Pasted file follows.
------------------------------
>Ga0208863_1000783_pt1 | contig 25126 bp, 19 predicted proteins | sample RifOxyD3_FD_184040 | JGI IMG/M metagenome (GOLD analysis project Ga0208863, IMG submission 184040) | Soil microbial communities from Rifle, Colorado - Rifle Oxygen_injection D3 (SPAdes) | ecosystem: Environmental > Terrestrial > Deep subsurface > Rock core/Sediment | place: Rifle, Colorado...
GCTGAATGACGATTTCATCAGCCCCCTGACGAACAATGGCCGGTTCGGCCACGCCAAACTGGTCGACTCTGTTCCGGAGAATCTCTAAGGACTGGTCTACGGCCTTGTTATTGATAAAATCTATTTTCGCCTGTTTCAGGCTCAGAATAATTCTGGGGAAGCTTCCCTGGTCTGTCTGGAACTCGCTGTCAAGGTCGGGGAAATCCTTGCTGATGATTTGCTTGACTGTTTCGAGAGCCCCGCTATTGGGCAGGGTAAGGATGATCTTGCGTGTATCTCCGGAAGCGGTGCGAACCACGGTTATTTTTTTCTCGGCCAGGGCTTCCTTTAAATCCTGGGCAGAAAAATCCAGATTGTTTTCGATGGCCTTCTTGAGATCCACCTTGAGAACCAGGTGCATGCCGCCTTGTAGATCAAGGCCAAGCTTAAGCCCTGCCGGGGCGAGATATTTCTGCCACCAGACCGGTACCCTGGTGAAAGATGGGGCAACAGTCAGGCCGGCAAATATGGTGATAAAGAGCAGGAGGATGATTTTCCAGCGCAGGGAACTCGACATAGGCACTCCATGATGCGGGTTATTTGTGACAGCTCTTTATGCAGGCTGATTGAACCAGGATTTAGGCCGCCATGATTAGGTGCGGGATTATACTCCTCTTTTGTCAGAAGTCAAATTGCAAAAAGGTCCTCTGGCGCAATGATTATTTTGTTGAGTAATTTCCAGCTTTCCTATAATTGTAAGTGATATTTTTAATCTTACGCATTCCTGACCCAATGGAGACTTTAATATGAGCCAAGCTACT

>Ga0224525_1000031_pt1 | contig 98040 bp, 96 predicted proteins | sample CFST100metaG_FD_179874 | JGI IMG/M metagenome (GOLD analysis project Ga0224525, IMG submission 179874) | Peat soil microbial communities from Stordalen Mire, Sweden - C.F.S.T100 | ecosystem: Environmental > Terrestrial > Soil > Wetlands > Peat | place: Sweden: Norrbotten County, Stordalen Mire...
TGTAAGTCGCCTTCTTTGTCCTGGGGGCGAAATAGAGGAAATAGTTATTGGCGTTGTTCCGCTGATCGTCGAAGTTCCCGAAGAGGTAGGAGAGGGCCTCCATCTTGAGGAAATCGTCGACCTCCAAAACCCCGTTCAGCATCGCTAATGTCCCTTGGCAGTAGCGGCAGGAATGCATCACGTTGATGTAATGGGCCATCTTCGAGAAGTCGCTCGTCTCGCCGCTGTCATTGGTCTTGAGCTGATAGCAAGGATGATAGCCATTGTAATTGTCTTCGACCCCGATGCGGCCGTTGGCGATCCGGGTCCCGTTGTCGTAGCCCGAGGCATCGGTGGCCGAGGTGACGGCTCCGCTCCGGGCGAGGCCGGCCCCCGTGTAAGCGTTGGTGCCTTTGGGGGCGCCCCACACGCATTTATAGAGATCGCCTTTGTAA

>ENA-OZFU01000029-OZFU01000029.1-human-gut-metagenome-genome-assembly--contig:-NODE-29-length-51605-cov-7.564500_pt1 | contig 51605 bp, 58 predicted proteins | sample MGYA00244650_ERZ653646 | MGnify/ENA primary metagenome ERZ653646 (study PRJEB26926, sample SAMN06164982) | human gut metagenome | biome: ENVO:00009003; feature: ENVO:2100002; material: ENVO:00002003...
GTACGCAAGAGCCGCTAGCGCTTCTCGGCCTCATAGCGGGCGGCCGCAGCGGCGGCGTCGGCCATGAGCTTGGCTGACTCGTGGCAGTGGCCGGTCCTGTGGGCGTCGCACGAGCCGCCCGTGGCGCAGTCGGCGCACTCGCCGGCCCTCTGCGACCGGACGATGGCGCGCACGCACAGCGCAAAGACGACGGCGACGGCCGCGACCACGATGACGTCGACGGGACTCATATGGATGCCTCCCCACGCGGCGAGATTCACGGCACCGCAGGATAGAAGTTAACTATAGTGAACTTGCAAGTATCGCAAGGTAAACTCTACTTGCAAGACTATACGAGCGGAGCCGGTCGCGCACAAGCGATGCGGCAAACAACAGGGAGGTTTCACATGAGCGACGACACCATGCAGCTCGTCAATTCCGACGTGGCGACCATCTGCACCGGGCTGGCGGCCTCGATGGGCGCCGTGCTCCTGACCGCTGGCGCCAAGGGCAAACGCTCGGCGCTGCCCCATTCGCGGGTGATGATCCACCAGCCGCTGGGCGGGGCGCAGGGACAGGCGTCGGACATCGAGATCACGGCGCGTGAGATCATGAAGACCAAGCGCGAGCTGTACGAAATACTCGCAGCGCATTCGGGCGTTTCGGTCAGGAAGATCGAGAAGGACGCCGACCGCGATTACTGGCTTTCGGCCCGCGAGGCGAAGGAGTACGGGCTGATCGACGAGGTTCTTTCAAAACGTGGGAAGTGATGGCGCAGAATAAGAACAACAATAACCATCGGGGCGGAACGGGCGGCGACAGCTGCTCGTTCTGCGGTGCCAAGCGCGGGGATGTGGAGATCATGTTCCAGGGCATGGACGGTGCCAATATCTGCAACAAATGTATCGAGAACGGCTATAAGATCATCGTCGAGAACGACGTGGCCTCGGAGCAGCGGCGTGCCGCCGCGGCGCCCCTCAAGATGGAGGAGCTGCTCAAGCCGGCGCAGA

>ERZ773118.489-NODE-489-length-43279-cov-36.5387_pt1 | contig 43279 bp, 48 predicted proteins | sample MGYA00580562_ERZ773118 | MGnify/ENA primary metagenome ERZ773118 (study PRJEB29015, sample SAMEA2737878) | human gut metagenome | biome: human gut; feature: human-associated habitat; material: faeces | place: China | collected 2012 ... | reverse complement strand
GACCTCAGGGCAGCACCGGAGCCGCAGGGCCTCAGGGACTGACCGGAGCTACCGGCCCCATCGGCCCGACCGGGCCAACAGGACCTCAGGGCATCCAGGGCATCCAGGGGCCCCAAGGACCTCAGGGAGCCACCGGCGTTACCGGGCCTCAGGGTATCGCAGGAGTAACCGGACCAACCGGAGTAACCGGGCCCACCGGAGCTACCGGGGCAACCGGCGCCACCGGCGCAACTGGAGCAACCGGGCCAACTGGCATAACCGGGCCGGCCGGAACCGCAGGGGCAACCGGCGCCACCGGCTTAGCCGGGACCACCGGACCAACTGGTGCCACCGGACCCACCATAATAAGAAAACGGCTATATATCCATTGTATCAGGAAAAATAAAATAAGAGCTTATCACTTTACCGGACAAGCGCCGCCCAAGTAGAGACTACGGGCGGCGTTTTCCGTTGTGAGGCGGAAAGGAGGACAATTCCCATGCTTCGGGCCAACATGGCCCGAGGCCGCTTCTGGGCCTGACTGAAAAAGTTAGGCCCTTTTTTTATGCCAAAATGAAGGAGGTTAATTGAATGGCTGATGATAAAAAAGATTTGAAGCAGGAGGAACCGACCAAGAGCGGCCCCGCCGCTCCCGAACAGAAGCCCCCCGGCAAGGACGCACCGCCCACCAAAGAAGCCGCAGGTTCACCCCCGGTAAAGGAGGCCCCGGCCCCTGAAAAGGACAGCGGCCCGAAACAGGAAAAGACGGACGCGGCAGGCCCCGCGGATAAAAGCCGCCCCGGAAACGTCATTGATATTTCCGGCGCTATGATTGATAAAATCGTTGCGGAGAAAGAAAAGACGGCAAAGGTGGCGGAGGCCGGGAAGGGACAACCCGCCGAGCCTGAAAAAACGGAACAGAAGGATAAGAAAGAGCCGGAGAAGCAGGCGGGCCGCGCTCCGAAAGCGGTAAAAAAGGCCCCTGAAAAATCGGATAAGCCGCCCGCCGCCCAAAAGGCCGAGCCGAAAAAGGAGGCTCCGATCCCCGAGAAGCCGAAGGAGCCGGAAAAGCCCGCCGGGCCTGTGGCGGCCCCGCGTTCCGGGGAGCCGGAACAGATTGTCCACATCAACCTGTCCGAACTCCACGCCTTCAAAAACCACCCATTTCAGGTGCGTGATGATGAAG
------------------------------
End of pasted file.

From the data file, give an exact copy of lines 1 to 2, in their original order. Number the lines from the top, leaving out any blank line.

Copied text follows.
>Ga0208863_1000783_pt1 | contig 25126 bp, 19 predicted proteins | sample RifOxyD3_FD_184040 | JGI IMG/M metagenome (GOLD analysis project Ga0208863, IMG submission 184040) | Soil microbial communities from Rifle, Colorado - Rifle Oxygen_injection D3 (SPAdes) | ecosystem: Environmental > Terrestrial > Deep subsurface > Rock core/Sediment | place: Rifle, Colorado...
GCTGAATGACGATTTCATCAGCCCCCTGACGAACAATGGCCGGTTCGGCCACGCCAAACTGGTCGACTCTGTTCCGGAGAATCTCTAAGGACTGGTCTACGGCCTTGTTATTGATAAAATCTATTTTCGCCTGTTTCAGGCTCAGAATAATTCTGGGGAAGCTTCCCTGGTCTGTCTGGAACTCGCTGTCAAGGTCGGGGAAATCCTTGCTGATGATTTGCTTGACTGTTTCGAGAGCCCCGCTATTGGGCAGGGTAAGGATGATCTTGCGTGTATCTCCGGAAGCGGTGCGAACCACGGTTATTTTTTTCTCGGCCAGGGCTTCCTTTAAATCCTGGGCAGAAAAATCCAGATTGTTTTCGATGGCCTTCTTGAGATCCACCTTGAGAACCAGGTGCATGCCGCCTTGTAGATCAAGGCCAAGCTTAAGCCCTGCCGGGGCGAGATATTTCTGCCACCAGACCGGTACCCTGGTGAAAGATGGGGCAACAGTCAGGCCGGCAAATATGGTGATAAAGAGCAGGAGGATGATTTTCCAGCGCAGGGAACTCGACATAGGCACTCCATGATGCGGGTTATTTGTGACAGCTCTTTATGCAGGCTGATTGAACCAGGATTTAGGCCGCCATGATTAGGTGCGGGATTATACTCCTCTTTTGTCAGAAGTCAAATTGCAAAAAGGTCCTCTGGCGCAATGATTATTTTGTTGAGTAATTTCCAGCTTTCCTATAATTGTAAGTGATATTTTTAATCTTACGCATTCCTGACCCAATGGAGACTTTAATATGAGCCAAGCTACT